Researchers at King's College London and Imperial College London have discovered that people with fewer copies of a gene coding for a carb-digesting enzyme may be at higher risk of obesity.
The findings, published in Nature Genetics, suggest that dietary advice may need to be more tailored to an individual's digestive system, based on whether they have the genetic predisposition and necessary enzymes to digest different foods.
Salivary amylase plays a significant role in breaking down carbohydrates in the mouth at the start of the digestion process. The new study suggests that people with fewer copies of the AMY1 gene have lower levels of this enzyme and therefore will have more difficulty breaking down carbohydrates than those with more copies.
Previous research has found a genetic link between obesity and food behaviours and appetite, but the new discovery highlights a novel genetic link between metabolism and obesity. It suggests that people's bodies may react differently to the same type and amount of food, leading to weight gain in some and not in others. The effect of the genetic difference found in the latest study appears much stronger link than any of those found before.
Researchers first measured gene expression patterns in 149 Swedish families with differences in the levels of obesity and found unusual patterns around two amylase genes (AMY1 and AMY2), which code for salivary and pancreatic amylase. This was suggestive of a variation in copy numbers relating directly to obesity.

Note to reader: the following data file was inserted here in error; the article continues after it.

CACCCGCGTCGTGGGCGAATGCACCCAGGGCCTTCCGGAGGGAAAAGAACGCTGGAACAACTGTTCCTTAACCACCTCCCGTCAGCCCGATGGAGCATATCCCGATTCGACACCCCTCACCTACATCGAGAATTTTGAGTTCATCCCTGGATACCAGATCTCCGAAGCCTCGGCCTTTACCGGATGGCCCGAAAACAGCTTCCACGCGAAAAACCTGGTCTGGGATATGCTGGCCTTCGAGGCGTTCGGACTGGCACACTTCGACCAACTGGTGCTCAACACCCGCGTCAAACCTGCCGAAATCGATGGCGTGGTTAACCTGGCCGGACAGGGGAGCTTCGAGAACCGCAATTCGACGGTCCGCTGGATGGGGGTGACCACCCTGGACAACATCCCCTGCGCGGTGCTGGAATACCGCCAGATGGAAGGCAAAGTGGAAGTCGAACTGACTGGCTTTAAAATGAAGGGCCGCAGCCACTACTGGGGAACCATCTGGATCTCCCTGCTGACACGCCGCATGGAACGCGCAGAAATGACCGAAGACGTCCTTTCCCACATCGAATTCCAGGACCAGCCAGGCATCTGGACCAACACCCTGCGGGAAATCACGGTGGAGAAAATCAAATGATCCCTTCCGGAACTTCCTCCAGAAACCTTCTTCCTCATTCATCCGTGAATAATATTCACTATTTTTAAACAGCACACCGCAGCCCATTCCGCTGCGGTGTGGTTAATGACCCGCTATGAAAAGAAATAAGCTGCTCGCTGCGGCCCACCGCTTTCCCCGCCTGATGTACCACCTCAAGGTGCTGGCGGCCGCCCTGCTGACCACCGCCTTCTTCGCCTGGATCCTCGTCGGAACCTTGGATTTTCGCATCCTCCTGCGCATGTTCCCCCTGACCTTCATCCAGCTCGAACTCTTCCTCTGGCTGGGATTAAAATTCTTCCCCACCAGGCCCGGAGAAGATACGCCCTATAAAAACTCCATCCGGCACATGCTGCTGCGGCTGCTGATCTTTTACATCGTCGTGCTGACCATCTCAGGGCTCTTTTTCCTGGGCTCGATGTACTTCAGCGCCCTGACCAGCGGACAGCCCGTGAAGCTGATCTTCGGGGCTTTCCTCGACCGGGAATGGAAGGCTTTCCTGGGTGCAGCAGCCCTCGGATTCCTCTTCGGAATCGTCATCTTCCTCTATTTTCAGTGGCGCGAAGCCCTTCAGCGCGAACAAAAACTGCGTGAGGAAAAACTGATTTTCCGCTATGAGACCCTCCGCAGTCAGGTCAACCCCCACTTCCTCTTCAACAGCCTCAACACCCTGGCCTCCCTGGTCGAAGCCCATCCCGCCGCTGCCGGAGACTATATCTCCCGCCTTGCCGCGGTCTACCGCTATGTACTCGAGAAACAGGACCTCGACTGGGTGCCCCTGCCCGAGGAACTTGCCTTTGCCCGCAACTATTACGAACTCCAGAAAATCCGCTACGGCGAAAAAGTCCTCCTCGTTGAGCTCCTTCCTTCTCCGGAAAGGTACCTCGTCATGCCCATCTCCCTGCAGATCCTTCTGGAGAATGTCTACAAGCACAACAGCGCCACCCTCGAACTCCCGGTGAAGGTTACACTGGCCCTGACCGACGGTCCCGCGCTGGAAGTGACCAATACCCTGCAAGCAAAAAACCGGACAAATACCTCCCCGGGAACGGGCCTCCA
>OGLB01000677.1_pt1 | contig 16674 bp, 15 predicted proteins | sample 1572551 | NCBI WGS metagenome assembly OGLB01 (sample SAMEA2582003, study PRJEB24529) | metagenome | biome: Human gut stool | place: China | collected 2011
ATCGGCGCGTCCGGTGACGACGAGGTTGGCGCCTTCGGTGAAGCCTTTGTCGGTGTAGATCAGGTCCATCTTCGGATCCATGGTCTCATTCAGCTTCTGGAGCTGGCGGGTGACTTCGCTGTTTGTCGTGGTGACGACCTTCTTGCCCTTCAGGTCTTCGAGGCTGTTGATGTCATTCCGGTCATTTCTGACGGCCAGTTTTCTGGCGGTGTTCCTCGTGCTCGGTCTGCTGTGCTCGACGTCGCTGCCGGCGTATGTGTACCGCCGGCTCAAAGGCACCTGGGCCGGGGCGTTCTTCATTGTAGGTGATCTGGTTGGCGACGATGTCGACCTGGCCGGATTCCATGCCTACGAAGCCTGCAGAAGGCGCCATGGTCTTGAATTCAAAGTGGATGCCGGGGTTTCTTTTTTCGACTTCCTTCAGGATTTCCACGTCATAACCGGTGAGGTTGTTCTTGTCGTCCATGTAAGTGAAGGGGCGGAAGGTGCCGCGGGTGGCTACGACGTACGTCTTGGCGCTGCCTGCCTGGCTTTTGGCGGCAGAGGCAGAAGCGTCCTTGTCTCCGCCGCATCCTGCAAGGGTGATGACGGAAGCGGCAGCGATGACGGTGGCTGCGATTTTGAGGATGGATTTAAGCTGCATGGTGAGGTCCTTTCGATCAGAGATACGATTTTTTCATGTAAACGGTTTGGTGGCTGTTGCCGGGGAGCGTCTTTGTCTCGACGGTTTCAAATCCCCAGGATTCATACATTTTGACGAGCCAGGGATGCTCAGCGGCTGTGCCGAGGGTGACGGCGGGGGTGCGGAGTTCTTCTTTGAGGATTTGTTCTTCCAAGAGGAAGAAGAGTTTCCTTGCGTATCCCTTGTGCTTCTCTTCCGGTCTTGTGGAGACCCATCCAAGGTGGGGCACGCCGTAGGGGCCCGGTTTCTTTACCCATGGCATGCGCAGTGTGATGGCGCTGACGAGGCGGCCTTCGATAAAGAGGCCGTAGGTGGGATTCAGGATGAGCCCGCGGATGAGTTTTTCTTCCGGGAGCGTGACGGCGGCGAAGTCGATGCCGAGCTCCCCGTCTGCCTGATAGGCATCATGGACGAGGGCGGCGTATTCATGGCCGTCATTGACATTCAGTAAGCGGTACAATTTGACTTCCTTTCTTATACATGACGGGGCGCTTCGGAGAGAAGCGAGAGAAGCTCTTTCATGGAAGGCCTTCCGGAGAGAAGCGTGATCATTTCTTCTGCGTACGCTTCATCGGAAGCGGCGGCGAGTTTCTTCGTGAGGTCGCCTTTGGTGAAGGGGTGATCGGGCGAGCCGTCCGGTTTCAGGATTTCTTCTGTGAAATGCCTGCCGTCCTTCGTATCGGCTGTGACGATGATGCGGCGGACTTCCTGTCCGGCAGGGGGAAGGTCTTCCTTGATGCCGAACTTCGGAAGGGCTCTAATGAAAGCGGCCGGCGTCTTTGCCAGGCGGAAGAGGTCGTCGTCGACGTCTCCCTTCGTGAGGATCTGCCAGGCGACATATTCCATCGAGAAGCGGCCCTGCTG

The finding was replicated strongly in 972 twins from TwinsUK, the biggest UK adult twin registry, which found a similar pattern of expression. The researchers then estimated the precise copy numbers of the amylase gene in the DNA of a further 481 Swedish subjects, 1,479 subjects from TwinsUK and 2,137 subjects from the DESIR project.
The collaborative team found that the number of copies of the AMY1 gene (salivary amylase) was consistently linked to obesity. Further replication in French and Chinese patients with and without obesity showed the same patterns.
A lower estimated AMY1 copy-number showed a significantly increased risk of obesity in all samples and this translated to an approximate eight-fold difference in the risk of obesity between those subjects with the highest number of copies of the gene and those with the lowest.
Standard Genome wide mapping methods (GWAS) had missed this strong association as the area is technically hard to map. This variation in copy numbers, also known as 'copy number variants' (CNV) has been underestimated as a genetic cause of disease, but the link between CNV in the amylase gene and obesity provides an indication that other major diseases may be influenced by similar mechanisms.
Professor Tim Spector, Head of the Department of Twin Research and Genetic Epidemiology at King's College London and joint lead investigator said: "These findings are very exciting. While studies to date have mainly found small effect genes that alter eating behaviour, we discovered how the digestive 'tools' in your metabolism vary between people – and the genes coding for these – can have a large influence on your weight.
"The next step is to find out more about the activity of this digestive enzyme, and whether this might prove a useful biomarker or target for the treatment of obesity.